Iowa Sports Betting Athletes Investigation was Warrantless, Says Attorney for Accused

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The case against two former Iowa State football players who are accused of illicit sports betting took an explosive turn this week. The players’ attorney accused the Iowa Division of Criminal Investigation of conducting illegal investigations.

Attorney Van Plumb represents former Iowa State football players Isaiah Lee and Eyioma Uwazurike. He says that the 2023 probe was “warrantless,” and may have impacted the privacy of innocent students.

Lee, a redshirt senior during the 2023 season, faced accusations of underage football betting, including bets against Iowa State.

Uwazurike had signed with the Denver Broncos, but the betting charges saw him suspended before the start of the 2023/24 season. He was charged with felony identity theft and was suspended indefinitely by the NFL for alleged betting on league games.

However, the DCI’s investigation, led by Special Agent Brian Sanger, has been called into question. Plumb particularly cited the use of a software platform to identify betting app users on Iowa campuses without a warrant, which brings into question issues of student privacy.

According to Plumb’s filings, Sanger allegedly continued with the investigation despite the DCI telling him not to.

Another Iowa State athlete is also contesting his charges, it was announced this week. Attorneys for suspended wrestler Paniro Johnson say that during the 2023 investigation, DCI agents told him it would be kept to the college administration if he confessed to betting in an interview. Paniro admitted his violations, and was subsequently hit with criminal charges.

Agent Sanger Accused of Warrantless Search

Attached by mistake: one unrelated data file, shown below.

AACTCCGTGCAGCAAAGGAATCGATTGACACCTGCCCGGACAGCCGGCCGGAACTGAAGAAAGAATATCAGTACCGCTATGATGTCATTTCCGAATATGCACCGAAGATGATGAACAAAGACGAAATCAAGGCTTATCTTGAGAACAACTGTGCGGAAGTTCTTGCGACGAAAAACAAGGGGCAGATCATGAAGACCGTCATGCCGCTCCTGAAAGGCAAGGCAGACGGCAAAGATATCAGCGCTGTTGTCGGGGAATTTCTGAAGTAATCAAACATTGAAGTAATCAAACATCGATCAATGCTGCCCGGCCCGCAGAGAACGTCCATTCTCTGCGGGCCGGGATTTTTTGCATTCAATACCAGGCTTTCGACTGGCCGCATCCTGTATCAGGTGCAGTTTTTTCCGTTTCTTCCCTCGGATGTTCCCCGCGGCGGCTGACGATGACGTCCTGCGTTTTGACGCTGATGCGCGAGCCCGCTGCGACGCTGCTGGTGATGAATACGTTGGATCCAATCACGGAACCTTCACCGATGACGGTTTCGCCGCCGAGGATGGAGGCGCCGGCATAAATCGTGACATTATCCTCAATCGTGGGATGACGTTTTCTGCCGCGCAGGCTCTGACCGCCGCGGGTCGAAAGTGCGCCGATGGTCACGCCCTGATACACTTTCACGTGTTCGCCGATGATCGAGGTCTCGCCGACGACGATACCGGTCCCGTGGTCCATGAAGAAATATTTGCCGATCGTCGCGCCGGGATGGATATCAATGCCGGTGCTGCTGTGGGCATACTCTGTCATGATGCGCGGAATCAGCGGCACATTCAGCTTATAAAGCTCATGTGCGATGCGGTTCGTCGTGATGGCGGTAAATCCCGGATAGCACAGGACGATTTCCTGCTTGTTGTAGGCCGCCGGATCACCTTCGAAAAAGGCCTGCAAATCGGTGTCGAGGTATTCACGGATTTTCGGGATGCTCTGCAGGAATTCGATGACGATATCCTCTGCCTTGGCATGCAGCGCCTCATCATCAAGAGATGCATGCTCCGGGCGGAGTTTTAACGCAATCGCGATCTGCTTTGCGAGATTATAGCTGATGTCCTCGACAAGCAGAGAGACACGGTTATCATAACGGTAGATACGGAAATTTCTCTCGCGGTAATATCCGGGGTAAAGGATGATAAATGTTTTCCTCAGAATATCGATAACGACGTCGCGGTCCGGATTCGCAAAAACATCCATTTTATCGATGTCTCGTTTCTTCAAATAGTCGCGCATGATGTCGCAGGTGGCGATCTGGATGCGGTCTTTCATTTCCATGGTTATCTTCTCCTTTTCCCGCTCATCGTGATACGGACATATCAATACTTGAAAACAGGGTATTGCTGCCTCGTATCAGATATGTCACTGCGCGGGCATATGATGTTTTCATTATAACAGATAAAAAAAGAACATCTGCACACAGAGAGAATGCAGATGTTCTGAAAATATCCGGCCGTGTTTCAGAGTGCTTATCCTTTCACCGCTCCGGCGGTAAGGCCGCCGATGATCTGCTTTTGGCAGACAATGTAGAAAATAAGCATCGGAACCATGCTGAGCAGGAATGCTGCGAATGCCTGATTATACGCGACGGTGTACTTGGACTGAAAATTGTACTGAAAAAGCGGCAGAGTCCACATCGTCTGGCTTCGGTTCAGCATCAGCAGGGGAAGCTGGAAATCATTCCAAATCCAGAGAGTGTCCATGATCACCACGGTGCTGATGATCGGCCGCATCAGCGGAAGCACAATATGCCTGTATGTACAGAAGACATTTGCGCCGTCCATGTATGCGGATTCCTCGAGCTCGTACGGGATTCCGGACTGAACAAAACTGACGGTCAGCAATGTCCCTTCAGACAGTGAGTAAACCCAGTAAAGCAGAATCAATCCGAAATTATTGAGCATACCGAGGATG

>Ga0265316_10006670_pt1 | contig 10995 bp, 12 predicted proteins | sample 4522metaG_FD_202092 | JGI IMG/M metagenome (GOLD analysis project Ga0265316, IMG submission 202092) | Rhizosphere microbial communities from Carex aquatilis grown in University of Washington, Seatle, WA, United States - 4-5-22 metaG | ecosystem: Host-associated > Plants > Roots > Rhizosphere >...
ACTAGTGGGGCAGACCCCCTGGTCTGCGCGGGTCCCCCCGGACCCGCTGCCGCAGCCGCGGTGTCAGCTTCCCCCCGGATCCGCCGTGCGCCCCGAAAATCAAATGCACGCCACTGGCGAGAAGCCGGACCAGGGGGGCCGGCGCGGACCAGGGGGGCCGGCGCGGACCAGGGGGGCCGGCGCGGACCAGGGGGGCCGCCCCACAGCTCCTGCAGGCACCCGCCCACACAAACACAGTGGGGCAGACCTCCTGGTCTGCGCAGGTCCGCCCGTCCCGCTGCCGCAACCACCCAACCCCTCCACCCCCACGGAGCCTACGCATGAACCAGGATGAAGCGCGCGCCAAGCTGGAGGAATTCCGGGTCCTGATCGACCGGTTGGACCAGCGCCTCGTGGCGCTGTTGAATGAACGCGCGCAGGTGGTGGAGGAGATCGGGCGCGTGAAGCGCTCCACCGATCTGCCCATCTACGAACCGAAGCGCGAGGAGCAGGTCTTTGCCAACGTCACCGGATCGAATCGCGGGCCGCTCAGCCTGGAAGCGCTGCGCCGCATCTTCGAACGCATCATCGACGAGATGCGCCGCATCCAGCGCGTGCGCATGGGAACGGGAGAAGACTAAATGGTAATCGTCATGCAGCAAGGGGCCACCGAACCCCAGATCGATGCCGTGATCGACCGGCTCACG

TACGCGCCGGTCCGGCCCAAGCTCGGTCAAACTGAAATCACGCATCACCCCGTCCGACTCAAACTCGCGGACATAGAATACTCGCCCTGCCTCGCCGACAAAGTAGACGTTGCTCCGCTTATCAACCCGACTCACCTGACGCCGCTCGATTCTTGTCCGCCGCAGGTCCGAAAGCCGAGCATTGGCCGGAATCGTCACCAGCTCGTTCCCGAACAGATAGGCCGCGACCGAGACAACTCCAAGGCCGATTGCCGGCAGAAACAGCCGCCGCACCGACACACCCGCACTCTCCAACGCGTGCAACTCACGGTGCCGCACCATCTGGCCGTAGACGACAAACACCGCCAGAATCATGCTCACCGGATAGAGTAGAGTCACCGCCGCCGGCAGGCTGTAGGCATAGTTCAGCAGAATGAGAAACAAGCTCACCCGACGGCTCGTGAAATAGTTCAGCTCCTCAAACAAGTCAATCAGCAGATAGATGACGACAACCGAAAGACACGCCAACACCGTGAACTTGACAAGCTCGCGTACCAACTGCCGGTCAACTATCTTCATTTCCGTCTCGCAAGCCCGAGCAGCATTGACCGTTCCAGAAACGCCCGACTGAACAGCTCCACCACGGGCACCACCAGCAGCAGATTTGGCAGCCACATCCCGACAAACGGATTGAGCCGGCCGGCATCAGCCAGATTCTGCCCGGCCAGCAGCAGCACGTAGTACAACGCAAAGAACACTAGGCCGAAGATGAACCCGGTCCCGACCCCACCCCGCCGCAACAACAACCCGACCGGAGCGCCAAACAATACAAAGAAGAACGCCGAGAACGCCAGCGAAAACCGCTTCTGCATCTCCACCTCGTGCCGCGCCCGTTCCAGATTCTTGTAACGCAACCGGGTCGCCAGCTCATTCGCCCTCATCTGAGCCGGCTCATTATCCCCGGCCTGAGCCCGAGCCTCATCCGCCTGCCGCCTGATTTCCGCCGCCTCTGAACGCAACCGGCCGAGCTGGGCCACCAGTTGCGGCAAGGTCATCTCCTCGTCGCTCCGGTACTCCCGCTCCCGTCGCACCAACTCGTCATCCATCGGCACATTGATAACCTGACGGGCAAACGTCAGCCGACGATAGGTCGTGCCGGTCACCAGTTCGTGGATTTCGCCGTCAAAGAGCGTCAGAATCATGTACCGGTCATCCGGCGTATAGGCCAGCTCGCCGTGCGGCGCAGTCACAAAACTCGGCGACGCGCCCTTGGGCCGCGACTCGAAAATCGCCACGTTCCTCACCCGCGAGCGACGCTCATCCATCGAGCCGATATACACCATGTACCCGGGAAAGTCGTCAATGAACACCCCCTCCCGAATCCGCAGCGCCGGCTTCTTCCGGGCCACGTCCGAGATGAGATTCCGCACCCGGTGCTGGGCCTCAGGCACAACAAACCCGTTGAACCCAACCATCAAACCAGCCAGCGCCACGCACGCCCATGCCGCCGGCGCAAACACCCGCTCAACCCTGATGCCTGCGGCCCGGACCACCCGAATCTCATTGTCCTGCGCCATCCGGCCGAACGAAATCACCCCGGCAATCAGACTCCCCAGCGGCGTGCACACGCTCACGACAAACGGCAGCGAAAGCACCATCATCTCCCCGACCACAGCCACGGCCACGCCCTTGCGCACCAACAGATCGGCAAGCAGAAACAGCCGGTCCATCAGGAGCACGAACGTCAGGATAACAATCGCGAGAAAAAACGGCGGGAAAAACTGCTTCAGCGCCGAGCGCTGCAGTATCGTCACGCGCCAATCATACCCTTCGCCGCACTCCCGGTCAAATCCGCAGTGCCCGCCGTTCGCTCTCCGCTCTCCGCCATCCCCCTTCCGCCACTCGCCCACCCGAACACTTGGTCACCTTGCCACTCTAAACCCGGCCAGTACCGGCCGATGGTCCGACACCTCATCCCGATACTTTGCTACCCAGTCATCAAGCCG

The contention surrounding Special Agent Sanger’s investigative methods centers on his use of Kibana, a monitoring tool, to conduct what has been described as “warrantless searches”

Sanger reportedly used the geofencing tool to monitor freshman and sophomore dormitories at Iowa universities without any concrete evidence of underage gambling.

Despite being initially advised against proceeding with the investigation, Sanger allegedly continued after identifying wagering activities by athletes at Iowa.

His blanket surveillance without probable cause brings up issues of privacy for students in their online activities.

“Special Agent Sanger chose to use software that allowed him to access people’s private information without a warrant, which raises Constitutional issues involving illegal searches and seizures,” Plumb said in a statement.

The ball players’ attorney now wants to see all documents from the investigation released to the courts. He wants any emails relating to the start of the investigation and Sanger’s alleged refusal to halt the process, a list of all the students who potentially had their privacy invaded, and the agent’s internet search history.

Wrestler’s Lawyer Exposes Wider Investigation

In a separate but related case, Iowa State wrestler Johnson’s lawyer claims the charges against his client were based on deceptive practices from DCI agents.

The filing cites a deposition in the case from DCI Agent Mark Ludwick, a state witness. Ludwick says his superiors initially told him that the investigation would be “purely administrative,” something which he relayed to Johnson during an interview.

After Johnson’s confession was used against him for criminal charges of falsifying information, Ludwick realized what was happening and requested to leave the case.

Ludwick’s deposition said he personally knew several other DCI agents who were dissatisfied with the investigation for similar reasons.

The sports betting investigation has significantly impacted Iowa State’s athletic programs. If some of the cases could be overturned, that may help restore some of its damaged reputation.

More than eight student athletes have been implicated, with repercussions including fines, suspensions, and legal charges. Notably, nine athletes were fined $645 for underage wagering and violating NCAA sports betting guidelines, including Iowa State quarterback Hunter Dekkers.

The cases were part of a wider year of betting controversies in U.S. sports in 2023, which saw a dozen NFL athletes suspended and an Alabama baseball coach fired over his betting connections.

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